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HOME > NEWS > Investor News > High altitude: New hotel chief removes 'L' from LVH marquee

High altitude: New hotel chief removes 'L' from LVH marquee

2 July 2014

By Richard N. Velotta

LAS VEGAS -- David Siegel took the first step toward rebranding his newest Westgate resort Tuesday with a high-altitude assist to change the most visible sign on the property.

He got the L out of the LVH - Las Vegas Hotel and Casino marquee.

Before a gathering of employees, family members and TV cameras, Siegel climbed into the basket of a crane lift, soared more than 200 feet into the air and removed the last brackets holding the 30-foot L on the sign on Paradise Road in front of the 30-story, 3,261-room hotel.

“The things I do for you guys,” Siegel said to colleagues as he strapped on safety harnesses before being hoisted into the air.

Siegel actually had some experience working in high places before he got into the hospitality industry. He worked as a lineman when he was 20, working for Southern California Edison, and his claim to fame in that career was to help build the power line to bring electricity to Malibu, Calif.

“But I only climbed up 40 or 50 feet and I had to do wood poles with spikes,” he said. “This thing is 250 feet, so it’s a little different.”

Employees cheered as the L was detached and lowered to the ground where Siegel climbed out of the basket and posed with the massive letter.

Of all the sign changes needed on the 62-acre property, the massive marquee was the most imposing. Over the next few days, other signs will be changed and the company’s 2,000 employees will go into the personnel office to swap their LVH name badges for tags with the Westgate Las Vegas Resort & Casino logo.

For many of the employees, Siegel’s publicity stunt was the first time they had seen the 79-year-old founder and CEO of Westgate Resorts. They’ll get more face time July 9 when the resort has what Siegel is calling a “town hall meeting” to greet employees.

In an interview, Siegel said none of the hotel’s employees would have to reapply for their jobs, a practice that occurs in some ownership changes. He said some management personnel would be brought to Las Vegas, mostly to emphasize Westgate’s commitment to customer service.

“We’re not going to be able to compete with Wynn, Bellagio, Aria or Genting when they get here,” Siegel said. “But we’re going to give personalized service. That’s more important to people than the physical plant.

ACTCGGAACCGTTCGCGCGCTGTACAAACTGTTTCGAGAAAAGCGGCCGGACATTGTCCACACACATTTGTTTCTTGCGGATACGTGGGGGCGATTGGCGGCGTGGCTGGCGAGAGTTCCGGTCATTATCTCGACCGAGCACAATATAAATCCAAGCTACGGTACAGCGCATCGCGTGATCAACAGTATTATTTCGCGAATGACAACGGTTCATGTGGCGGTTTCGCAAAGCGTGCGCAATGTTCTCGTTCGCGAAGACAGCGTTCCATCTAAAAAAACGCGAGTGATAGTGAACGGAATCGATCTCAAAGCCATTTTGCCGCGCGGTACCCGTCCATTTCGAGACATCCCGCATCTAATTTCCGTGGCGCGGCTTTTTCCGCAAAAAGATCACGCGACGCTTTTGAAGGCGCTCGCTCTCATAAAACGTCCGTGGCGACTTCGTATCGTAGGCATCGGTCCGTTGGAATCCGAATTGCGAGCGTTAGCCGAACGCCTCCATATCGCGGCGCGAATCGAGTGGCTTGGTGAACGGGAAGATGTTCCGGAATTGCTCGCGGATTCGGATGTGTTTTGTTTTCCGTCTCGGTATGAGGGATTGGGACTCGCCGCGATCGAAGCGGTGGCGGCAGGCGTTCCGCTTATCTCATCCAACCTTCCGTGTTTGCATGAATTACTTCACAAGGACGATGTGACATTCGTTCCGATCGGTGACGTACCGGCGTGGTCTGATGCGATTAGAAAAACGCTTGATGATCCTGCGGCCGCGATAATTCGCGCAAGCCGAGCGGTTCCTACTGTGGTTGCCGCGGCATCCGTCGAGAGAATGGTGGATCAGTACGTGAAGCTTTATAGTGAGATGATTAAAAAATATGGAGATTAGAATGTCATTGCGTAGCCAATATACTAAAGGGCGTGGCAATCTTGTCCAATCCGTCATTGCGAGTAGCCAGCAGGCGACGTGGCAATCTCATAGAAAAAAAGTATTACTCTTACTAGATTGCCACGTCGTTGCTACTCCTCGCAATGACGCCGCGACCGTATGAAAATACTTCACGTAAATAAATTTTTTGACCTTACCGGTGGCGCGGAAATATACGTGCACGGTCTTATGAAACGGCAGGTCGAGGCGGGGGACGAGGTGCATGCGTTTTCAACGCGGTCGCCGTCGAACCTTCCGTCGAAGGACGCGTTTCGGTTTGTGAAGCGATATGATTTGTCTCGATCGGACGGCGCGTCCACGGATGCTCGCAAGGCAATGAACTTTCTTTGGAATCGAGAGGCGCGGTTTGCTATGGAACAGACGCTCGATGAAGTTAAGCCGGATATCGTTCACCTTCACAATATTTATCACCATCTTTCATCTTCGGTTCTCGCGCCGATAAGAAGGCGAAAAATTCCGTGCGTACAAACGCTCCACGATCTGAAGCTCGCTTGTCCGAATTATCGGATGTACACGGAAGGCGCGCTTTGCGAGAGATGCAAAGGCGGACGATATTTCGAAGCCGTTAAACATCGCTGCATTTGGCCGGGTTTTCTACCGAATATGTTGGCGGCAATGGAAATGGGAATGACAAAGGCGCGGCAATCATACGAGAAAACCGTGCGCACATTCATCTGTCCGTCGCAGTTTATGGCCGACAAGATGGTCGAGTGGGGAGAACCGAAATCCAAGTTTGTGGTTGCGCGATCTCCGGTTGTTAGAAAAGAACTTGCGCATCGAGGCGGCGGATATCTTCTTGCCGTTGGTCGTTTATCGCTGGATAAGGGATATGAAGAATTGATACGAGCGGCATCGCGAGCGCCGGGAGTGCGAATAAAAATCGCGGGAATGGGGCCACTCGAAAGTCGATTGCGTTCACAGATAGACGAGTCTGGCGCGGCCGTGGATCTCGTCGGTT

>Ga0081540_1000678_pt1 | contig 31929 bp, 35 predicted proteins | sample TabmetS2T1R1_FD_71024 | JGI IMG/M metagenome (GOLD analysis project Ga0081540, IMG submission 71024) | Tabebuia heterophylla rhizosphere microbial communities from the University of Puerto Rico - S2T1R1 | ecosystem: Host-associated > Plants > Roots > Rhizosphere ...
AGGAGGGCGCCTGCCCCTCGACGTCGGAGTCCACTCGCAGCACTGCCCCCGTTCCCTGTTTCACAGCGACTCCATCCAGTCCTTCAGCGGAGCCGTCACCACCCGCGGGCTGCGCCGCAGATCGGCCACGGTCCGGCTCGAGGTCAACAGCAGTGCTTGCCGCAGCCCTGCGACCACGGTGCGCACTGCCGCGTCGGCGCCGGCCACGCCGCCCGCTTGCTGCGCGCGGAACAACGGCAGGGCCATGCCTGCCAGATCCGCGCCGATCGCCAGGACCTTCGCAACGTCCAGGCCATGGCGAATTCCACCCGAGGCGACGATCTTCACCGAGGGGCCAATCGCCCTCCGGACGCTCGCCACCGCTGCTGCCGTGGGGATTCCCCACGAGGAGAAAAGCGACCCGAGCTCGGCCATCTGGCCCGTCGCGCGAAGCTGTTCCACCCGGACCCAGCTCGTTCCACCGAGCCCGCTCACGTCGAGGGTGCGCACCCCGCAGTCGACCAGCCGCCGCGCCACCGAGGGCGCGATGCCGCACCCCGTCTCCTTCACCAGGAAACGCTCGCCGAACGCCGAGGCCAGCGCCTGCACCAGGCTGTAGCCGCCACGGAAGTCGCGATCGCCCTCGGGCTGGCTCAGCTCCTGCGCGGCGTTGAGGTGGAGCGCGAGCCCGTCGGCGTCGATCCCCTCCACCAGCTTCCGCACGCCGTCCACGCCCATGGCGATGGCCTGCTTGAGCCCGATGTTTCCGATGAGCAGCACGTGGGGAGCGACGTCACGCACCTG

“Ask anybody who has gone to Disney World what they enjoyed most about their experience — and they spend billions of dollars on rides and attractions. They usually say the employees,” he said. “They have clean-cut, friendly employees. That’s what we’re all about. We’re a family-run resort company. We care about people. They’re not numbers. Every guest is going to be treated like a high roller.”

Siegel isn’t saying how much he paid for the LVH, but added that “what I’m going to invest in it is going to dwarf what I paid.”

It’s Siegel’s ambition to invest some tender loving care to the property.

“It was in good shape when Hilton was here, but when the new company took it over, it didn’t want to invest in it,” Siegel said. “We’re going to take it back to its glory days and make it better than it was initially.”

While Westgate will maintain the property as a hotel, Siegel still plans initially to convert 200 rooms to timeshare. He said the timeshare market is better than ever when Westgate had a banner year in 2012.

“Then, in 2013, we beat those sales by 50 percent,” he said. “This year, we’re already ahead of 2013 by 30 percent.”

He said the PH Towers project at Planet Hollywood was ahead in sales and projections when lenders called the loan.

“They kind of pulled the carpet out from under me,” Siegel said. “I said, ‘You can’t do that,’ and they said, ‘Sue us.’ Once you sue a bank, you’ll never get another loan and my business depends on easy access to capital.”

Now that Westgate is firmly established in Las Vegas, Siegel said he plans to get more involved in Southern Nevada’s charitable causes.

His Westgate Resorts Foundation raises millions of dollars and supports hundreds of charities in the cities in which it has resorts.

Earlier this year, for the third straight year, Westgate gave 1,500 free vacations to military personnel who served in Afghanistan or Iraq.

“I like changing people’s lives,” Siegel said. “I like to help people and that’s one of the things we’re going to get started with our employees.”

Although Siegel’s home is in Florida, he said he plans to spend much of his time overseeing progress in Las Vegas. He also wants to spend time with his wife, Jackie, who has signed with Comcast to produce a reality television show that may include some episodes centered around the Westgate Las Vegas.

“I don’t plan to retire,” said Siegel. “I enjoy getting up every day and doing this and Westgate Las Vegas has rejuvenated me.”

 
Richard N. Velotta
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